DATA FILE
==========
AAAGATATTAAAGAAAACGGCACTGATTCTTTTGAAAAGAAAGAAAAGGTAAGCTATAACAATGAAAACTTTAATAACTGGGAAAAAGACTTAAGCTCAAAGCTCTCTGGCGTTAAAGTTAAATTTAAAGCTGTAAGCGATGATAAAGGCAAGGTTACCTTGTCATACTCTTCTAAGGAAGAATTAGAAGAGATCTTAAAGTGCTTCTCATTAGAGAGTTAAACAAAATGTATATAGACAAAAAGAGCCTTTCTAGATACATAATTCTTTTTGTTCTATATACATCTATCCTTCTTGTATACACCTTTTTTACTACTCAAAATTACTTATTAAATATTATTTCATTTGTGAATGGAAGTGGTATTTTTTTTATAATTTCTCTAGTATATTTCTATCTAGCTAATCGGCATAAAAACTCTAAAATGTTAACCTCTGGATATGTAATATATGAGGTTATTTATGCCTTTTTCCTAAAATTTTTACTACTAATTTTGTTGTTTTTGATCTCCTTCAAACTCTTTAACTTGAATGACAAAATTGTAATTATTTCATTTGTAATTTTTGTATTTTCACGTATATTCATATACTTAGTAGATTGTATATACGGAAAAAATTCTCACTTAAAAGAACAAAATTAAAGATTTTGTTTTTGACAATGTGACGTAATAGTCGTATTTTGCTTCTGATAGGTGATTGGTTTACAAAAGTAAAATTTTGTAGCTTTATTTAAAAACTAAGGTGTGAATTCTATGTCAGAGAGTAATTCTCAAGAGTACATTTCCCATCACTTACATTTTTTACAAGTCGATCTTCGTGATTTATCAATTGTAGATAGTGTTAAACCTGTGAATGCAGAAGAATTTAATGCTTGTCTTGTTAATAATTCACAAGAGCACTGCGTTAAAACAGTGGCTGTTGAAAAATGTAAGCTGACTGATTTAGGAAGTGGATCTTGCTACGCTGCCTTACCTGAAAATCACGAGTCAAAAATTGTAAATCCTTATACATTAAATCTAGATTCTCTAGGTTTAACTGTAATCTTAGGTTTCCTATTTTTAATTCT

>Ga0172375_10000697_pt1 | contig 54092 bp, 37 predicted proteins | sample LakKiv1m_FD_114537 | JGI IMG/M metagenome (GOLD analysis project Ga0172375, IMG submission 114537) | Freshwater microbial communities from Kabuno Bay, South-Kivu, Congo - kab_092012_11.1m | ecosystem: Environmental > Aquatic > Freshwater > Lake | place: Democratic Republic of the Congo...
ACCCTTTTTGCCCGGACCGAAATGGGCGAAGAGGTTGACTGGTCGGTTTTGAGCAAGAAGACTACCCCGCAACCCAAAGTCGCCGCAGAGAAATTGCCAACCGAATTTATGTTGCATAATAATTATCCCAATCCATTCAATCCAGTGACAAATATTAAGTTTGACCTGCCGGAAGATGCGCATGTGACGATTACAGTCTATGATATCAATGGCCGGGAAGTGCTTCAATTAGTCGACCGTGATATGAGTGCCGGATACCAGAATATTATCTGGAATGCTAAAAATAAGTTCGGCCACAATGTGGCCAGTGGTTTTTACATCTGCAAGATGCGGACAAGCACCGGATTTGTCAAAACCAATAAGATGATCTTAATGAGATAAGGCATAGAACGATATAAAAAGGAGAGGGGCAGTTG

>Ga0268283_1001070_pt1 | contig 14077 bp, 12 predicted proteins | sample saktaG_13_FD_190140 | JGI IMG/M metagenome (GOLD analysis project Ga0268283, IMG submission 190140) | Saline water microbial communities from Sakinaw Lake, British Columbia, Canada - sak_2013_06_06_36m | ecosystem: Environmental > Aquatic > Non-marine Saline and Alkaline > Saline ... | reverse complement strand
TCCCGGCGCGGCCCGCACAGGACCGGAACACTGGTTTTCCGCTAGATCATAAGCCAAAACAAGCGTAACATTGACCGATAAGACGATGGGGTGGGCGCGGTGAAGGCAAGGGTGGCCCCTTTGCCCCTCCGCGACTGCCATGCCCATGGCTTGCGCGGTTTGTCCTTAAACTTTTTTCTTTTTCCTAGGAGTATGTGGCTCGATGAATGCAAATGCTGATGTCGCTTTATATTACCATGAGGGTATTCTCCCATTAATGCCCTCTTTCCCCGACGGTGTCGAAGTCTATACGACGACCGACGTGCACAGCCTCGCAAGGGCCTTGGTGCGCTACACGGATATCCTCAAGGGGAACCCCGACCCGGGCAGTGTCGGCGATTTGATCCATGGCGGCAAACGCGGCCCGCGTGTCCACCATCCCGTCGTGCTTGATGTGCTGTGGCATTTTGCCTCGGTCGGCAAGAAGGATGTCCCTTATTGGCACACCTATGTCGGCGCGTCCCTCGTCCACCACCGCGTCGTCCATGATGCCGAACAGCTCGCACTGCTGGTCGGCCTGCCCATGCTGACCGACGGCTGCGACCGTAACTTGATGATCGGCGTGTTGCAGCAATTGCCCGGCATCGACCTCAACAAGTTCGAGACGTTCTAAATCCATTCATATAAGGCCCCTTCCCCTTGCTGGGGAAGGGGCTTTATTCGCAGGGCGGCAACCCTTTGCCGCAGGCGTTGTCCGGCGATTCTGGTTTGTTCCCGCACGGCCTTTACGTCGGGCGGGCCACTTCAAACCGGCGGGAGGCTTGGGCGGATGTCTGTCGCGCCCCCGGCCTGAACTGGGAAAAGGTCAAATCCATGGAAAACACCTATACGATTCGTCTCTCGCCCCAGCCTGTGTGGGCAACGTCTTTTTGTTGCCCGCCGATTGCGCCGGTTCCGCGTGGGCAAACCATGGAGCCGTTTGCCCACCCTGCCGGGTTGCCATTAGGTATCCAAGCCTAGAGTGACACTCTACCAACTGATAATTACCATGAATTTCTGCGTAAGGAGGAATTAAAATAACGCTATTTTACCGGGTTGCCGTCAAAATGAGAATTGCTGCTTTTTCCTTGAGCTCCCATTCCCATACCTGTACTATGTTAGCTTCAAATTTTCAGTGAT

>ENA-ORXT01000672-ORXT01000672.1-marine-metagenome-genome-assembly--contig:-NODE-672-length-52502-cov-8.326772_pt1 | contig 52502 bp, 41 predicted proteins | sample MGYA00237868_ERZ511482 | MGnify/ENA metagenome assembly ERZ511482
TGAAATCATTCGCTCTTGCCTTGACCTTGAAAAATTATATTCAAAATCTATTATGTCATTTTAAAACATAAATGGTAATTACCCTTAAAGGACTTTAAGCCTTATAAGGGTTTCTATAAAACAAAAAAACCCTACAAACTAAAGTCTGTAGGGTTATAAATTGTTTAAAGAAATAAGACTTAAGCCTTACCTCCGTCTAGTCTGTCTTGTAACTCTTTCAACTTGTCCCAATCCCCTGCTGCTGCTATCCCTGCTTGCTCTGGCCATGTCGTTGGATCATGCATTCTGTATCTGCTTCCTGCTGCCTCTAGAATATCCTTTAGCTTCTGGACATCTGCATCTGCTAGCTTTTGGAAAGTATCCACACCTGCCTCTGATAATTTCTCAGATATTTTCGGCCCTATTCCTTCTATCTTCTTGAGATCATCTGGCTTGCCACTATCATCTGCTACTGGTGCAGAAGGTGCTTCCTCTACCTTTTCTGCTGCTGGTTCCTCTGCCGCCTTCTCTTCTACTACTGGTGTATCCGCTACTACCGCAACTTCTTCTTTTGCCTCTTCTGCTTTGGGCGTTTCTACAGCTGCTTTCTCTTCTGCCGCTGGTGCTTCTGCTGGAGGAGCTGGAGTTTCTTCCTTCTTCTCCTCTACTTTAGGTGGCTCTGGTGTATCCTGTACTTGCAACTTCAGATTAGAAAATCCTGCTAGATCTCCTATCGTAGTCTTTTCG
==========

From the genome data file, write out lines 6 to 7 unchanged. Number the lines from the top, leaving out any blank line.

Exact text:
>ENA-ORXT01000672-ORXT01000672.1-marine-metagenome-genome-assembly--contig:-NODE-672-length-52502-cov-8.326772_pt1 | contig 52502 bp, 41 predicted proteins | sample MGYA00237868_ERZ511482 | MGnify/ENA metagenome assembly ERZ511482
TGAAATCATTCGCTCTTGCCTTGACCTTGAAAAATTATATTCAAAATCTATTATGTCATTTTAAAACATAAATGGTAATTACCCTTAAAGGACTTTAAGCCTTATAAGGGTTTCTATAAAACAAAAAAACCCTACAAACTAAAGTCTGTAGGGTTATAAATTGTTTAAAGAAATAAGACTTAAGCCTTACCTCCGTCTAGTCTGTCTTGTAACTCTTTCAACTTGTCCCAATCCCCTGCTGCTGCTATCCCTGCTTGCTCTGGCCATGTCGTTGGATCATGCATTCTGTATCTGCTTCCTGCTGCCTCTAGAATATCCTTTAGCTTCTGGACATCTGCATCTGCTAGCTTTTGGAAAGTATCCACACCTGCCTCTGATAATTTCTCAGATATTTTCGGCCCTATTCCTTCTATCTTCTTGAGATCATCTGGCTTGCCACTATCATCTGCTACTGGTGCAGAAGGTGCTTCCTCTACCTTTTCTGCTGCTGGTTCCTCTGCCGCCTTCTCTTCTACTACTGGTGTATCCGCTACTACCGCAACTTCTTCTTTTGCCTCTTCTGCTTTGGGCGTTTCTACAGCTGCTTTCTCTTCTGCCGCTGGTGCTTCTGCTGGAGGAGCTGGAGTTTCTTCCTTCTTCTCCTCTACTTTAGGTGGCTCTGGTGTATCCTGTACTTGCAACTTCAGATTAGAAAATCCTGCTAGATCTCCTATCGTAGTCTTTTCG